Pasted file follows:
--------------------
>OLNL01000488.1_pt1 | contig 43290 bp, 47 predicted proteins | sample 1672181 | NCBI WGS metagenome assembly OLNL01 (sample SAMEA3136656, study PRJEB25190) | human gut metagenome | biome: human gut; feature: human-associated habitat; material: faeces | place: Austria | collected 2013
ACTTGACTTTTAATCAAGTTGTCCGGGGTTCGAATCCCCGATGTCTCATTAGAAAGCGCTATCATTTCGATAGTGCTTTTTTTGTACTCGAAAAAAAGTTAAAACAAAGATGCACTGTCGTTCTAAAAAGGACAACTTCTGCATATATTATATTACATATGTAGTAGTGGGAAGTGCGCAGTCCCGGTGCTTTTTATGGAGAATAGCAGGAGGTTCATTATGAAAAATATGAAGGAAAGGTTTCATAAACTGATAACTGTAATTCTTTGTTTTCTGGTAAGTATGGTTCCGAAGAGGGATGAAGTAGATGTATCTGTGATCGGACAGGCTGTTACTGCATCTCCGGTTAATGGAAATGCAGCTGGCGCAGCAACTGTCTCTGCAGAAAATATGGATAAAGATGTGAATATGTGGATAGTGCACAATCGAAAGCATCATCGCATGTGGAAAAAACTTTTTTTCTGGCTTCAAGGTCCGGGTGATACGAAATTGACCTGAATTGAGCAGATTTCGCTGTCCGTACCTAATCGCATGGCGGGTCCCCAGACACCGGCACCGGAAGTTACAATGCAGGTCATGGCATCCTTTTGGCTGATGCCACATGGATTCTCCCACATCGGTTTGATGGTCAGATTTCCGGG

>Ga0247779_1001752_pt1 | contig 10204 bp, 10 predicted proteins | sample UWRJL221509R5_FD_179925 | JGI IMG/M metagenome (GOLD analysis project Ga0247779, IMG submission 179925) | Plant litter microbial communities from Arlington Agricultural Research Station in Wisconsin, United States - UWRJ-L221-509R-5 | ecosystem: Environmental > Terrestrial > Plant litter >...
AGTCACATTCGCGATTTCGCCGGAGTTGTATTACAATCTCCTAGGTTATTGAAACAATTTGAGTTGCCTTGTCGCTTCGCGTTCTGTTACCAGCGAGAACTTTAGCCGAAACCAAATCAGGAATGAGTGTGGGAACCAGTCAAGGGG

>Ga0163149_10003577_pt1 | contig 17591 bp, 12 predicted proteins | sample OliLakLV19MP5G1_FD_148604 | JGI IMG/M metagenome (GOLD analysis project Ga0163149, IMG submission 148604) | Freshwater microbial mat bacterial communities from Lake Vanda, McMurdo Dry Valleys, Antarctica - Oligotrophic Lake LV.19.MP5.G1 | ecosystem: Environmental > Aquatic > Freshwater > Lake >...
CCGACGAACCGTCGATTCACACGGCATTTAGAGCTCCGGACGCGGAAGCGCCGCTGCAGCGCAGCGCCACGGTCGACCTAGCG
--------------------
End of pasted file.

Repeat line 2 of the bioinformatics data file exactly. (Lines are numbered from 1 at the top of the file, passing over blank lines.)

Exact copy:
ACTTGACTTTTAATCAAGTTGTCCGGGGTTCGAATCCCCGATGTCTCATTAGAAAGCGCTATCATTTCGATAGTGCTTTTTTTGTACTCGAAAAAAAGTTAAAACAAAGATGCACTGTCGTTCTAAAAAGGACAACTTCTGCATATATTATATTACATATGTAGTAGTGGGAAGTGCGCAGTCCCGGTGCTTTTTATGGAGAATAGCAGGAGGTTCATTATGAAAAATATGAAGGAAAGGTTTCATAAACTGATAACTGTAATTCTTTGTTTTCTGGTAAGTATGGTTCCGAAGAGGGATGAAGTAGATGTATCTGTGATCGGACAGGCTGTTACTGCATCTCCGGTTAATGGAAATGCAGCTGGCGCAGCAACTGTCTCTGCAGAAAATATGGATAAAGATGTGAATATGTGGATAGTGCACAATCGAAAGCATCATCGCATGTGGAAAAAACTTTTTTTCTGGCTTCAAGGTCCGGGTGATACGAAATTGACCTGAATTGAGCAGATTTCGCTGTCCGTACCTAATCGCATGGCGGGTCCCCAGACACCGGCACCGGAAGTTACAATGCAGGTCATGGCATCCTTTTGGCTGATGCCACATGGATTCTCCCACATCGGTTTGATGGTCAGATTTCCGGG